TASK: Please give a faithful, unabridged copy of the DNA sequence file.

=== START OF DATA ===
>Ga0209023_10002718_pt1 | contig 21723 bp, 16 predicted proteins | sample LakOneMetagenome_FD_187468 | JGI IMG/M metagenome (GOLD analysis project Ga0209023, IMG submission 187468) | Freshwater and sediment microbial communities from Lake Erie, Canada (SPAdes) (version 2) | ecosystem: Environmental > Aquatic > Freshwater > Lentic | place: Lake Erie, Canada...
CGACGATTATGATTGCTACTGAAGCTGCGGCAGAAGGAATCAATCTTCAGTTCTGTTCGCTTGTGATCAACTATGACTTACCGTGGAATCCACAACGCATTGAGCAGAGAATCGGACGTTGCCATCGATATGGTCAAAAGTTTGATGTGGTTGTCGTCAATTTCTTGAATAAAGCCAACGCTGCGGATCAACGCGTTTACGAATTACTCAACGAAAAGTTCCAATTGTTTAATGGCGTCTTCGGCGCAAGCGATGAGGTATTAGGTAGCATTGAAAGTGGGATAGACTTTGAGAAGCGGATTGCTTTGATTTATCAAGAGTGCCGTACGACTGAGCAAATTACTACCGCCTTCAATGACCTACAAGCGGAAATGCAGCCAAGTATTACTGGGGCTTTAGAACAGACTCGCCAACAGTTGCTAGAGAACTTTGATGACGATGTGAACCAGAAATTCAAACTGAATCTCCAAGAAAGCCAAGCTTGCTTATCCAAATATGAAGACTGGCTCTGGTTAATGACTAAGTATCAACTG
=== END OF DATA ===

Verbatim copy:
>Ga0209023_10002718_pt1 | contig 21723 bp, 16 predicted proteins | sample LakOneMetagenome_FD_187468 | JGI IMG/M metagenome (GOLD analysis project Ga0209023, IMG submission 187468) | Freshwater and sediment microbial communities from Lake Erie, Canada (SPAdes) (version 2) | ecosystem: Environmental > Aquatic > Freshwater > Lentic | place: Lake Erie, Canada...
CGACGATTATGATTGCTACTGAAGCTGCGGCAGAAGGAATCAATCTTCAGTTCTGTTCGCTTGTGATCAACTATGACTTACCGTGGAATCCACAACGCATTGAGCAGAGAATCGGACGTTGCCATCGATATGGTCAAAAGTTTGATGTGGTTGTCGTCAATTTCTTGAATAAAGCCAACGCTGCGGATCAACGCGTTTACGAATTACTCAACGAAAAGTTCCAATTGTTTAATGGCGTCTTCGGCGCAAGCGATGAGGTATTAGGTAGCATTGAAAGTGGGATAGACTTTGAGAAGCGGATTGCTTTGATTTATCAAGAGTGCCGTACGACTGAGCAAATTACTACCGCCTTCAATGACCTACAAGCGGAAATGCAGCCAAGTATTACTGGGGCTTTAGAACAGACTCGCCAACAGTTGCTAGAGAACTTTGATGACGATGTGAACCAGAAATTCAAACTGAATCTCCAAGAAAGCCAAGCTTGCTTATCCAAATATGAAGACTGGCTCTGGTTAATGACTAAGTATCAACTG